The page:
22 Aug 2014
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Ghost Hunters Investigate Strange Happenings at Vail-Leavitt

Volunteers at 130-year-old Riverhead Theater said they've seen dark shadows and heard strange screaming inside the theater.

Ghost Hunters Investigate Strange Happenings at Vail-Leavitt Ghost Hunters Investigate Strange Happenings at Vail-Leavitt Ghost Hunters Investigate Strange Happenings at Vail-Leavitt Ghost Hunters Investigate Strange Happenings at Vail-Leavitt Ghost Hunters Investigate Strange Happenings at Vail-Leavitt Ghost Hunters Investigate Strange Happenings at Vail-Leavitt Ghost Hunters Investigate Strange Happenings at Vail-Leavitt

Jesse Haynes has experienced all sorts of strange occurrences since she began volunteering at Riverhead’s historic five years ago, but things took a darker turn on August 18.

“It really scared me, and I don’t scare easily,” Haynes said, describing what happened late that Thursday night. She was locking up after an evening of live music when she heard a blood-curdling scream coming from upstairs. “It sounded like he couldn’t get out,” Haynes said. “It was like someone was trapped and really angry.”

Though shaken, she resolved to complete her duties and went to shut down the 130-year-old theater’s air-conditioning system. Just as she turned away from the back door to switch off the machine, Haynes and her fellow volunteer Lisa Dee heard a massive slam from within the building and they saw the back door rattle as though someone, or something, was trying to get out.

“I checked before to make sure the place was empty,” Haynes said, saying that she also had a “creepy feeling” while packing up that night, which is unusual for her.

The same evening, another volunteer and musician, Alex “The Watchman” Adamowicz was playing on the main stage of the theater by himself with the lights turned down. As he peered out into the darkness, he saw a black mass pass the windows and block out the bits of street light that leaked in around the red velvet curtains.

Dee, who is usually a skeptic, said all the hairs on her arm stood on end that night while adjusting the thermostat. “That’s beyond coincidence,” Dee said, noting that the thermostat is in the very same spot that Adamowicz saw the black form.

This summer seemed to be the height of activity at the Vail, but volunteers and visitors have been reporting unsettling events for years. Among them, Haynes and others have seen lights go on and off at will and Dee said an unseen person banged on the dressing room mirror. “It was loud,” Dee said. “It shook the place.”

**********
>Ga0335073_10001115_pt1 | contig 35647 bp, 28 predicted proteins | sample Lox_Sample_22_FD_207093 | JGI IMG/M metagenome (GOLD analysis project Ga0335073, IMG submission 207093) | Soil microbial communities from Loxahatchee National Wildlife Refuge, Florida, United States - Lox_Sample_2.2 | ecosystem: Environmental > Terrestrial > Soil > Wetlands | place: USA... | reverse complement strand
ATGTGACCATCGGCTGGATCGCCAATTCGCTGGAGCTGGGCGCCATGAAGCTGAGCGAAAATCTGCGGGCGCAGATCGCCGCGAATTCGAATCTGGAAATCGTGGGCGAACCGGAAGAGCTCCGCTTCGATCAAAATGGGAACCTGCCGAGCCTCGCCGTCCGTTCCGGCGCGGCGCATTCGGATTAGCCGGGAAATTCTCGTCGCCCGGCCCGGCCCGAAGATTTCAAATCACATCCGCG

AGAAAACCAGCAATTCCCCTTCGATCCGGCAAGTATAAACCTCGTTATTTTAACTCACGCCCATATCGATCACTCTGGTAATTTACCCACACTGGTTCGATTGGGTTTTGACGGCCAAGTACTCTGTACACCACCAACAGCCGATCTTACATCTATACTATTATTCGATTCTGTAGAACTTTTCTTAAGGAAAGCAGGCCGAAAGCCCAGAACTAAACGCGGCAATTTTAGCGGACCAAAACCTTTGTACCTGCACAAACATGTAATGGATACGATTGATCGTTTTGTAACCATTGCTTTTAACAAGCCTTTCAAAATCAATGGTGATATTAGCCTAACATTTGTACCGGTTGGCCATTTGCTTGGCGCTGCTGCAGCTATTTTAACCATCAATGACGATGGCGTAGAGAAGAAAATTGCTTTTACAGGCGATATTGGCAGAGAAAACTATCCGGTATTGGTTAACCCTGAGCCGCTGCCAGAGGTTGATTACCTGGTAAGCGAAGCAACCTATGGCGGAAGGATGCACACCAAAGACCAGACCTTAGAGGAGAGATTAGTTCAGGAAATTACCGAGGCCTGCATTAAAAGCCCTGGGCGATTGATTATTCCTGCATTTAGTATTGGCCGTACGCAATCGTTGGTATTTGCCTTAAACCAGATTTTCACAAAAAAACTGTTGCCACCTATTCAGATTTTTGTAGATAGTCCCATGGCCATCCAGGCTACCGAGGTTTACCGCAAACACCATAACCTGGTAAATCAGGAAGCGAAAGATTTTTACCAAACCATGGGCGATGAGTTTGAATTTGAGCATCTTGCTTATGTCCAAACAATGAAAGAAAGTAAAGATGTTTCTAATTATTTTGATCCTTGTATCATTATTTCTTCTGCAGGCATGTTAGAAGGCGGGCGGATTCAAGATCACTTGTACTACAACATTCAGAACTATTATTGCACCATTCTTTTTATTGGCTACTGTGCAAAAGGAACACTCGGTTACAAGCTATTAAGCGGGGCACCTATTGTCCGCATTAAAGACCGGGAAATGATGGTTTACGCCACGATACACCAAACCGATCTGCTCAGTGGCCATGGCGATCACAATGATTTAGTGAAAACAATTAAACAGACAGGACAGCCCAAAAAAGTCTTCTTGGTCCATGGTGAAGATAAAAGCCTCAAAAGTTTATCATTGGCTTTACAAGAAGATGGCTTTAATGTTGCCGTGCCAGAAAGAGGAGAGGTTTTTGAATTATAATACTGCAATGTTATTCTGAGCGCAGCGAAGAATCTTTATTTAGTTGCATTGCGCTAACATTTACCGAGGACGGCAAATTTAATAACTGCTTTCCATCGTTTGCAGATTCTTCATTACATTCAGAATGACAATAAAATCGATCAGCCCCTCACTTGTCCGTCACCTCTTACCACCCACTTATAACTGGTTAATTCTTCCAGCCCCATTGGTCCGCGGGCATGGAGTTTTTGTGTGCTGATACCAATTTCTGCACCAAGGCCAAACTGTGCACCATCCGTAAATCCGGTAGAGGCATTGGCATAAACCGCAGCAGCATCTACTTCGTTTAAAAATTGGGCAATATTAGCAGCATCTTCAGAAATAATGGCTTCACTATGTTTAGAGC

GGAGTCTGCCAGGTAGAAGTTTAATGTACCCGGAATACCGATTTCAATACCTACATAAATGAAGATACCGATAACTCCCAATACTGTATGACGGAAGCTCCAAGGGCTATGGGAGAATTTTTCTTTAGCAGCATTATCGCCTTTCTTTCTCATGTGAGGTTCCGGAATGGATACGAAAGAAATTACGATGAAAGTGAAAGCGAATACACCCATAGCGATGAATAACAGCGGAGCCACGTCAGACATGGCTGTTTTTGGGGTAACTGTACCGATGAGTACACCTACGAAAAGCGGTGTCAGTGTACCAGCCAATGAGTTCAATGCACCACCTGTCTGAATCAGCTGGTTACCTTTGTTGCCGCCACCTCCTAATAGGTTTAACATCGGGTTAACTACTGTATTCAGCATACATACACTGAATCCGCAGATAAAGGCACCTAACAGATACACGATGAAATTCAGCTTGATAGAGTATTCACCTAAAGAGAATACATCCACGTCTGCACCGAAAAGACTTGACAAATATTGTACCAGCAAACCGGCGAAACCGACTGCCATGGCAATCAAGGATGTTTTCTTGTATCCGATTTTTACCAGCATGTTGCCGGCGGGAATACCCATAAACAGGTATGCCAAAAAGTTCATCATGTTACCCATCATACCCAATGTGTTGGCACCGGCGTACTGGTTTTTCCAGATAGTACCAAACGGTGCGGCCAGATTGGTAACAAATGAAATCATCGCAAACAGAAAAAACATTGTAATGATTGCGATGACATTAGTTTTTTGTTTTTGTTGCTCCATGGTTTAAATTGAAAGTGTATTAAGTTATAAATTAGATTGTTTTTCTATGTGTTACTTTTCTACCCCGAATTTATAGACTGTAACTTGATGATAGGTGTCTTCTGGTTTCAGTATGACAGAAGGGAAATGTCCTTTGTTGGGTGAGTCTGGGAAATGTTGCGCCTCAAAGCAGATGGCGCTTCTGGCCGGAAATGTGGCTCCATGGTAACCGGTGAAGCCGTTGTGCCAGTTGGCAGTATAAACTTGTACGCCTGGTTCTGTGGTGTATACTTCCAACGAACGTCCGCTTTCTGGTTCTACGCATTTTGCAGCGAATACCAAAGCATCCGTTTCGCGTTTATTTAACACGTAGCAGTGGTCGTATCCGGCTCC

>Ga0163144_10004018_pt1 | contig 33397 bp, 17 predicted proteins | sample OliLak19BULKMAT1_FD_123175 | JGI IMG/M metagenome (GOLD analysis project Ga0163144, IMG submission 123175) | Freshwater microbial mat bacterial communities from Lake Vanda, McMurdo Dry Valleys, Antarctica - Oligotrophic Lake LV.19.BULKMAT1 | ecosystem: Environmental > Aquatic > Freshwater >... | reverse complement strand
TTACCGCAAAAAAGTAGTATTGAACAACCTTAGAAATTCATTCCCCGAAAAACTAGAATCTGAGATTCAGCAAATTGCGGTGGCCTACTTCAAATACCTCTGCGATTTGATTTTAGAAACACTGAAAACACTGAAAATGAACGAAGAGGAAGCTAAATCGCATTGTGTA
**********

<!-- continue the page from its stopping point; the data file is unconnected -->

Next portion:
Late Tuesday night, Haynes hosted a team of ghost hunters from Island Ghost Investigations. “I thought it was a really interesting and fun experience,” she said of the investigation. The ghost hunters, including Diane and Mike Taylor recorded audio and video, snapped photographs and took electromagnetic field and temperature readings.

“I felt that there was a lot of vibe going on though we didn’t hear or see anything obvious,” Haynes said, explaining that the team had yet to review the various video and audio recordings for evidence.

During his four years volunteering at the theater, Greg Gennari said he’s seen shadows and trails of light on the ceiling of the main theater. He also once fell asleep in the Black Box room, where they hold smaller events, and awoke to the sounds of a crowd of people outside the thin doors. Gennari said he even saw the doors move a bit as if people were walking by in the hallways, but when he checked, no one was there.

“It’s a 130-year-old theater, who knows what went on,” Gennari said, attempting to understand why spirits would reside there.

The Vail-Leavitt Music Hall was opened on Peconic Avenue with much fanfare on October 11, 1881, according to its website. It changed hands several times and was host to Thomas Edison, who is rumored to have been working on a telephone to the dead toward the end of his life. The building was the headquarters of various political parties and organizations, including George Washington’s Improved Order of Red Men, a fraternal group created to help Native Americans with their problems with settlers.

Theodore Leavitt’s Men’s Shop operated downstairs for many years, and for a time the theater was forgotten entirely. The building once held a pool hall and betting parlor, as well as the Imperial Restaurant, which closed after a kitchen fire in 1925. The theater’s attic still has blackened and charred beams, presumably from that fire.

The Vail’s history is cloudy at times and there are no reports of violent deaths, but Gennari believes something could have happened while some of the less-reputable businesses were in operation.

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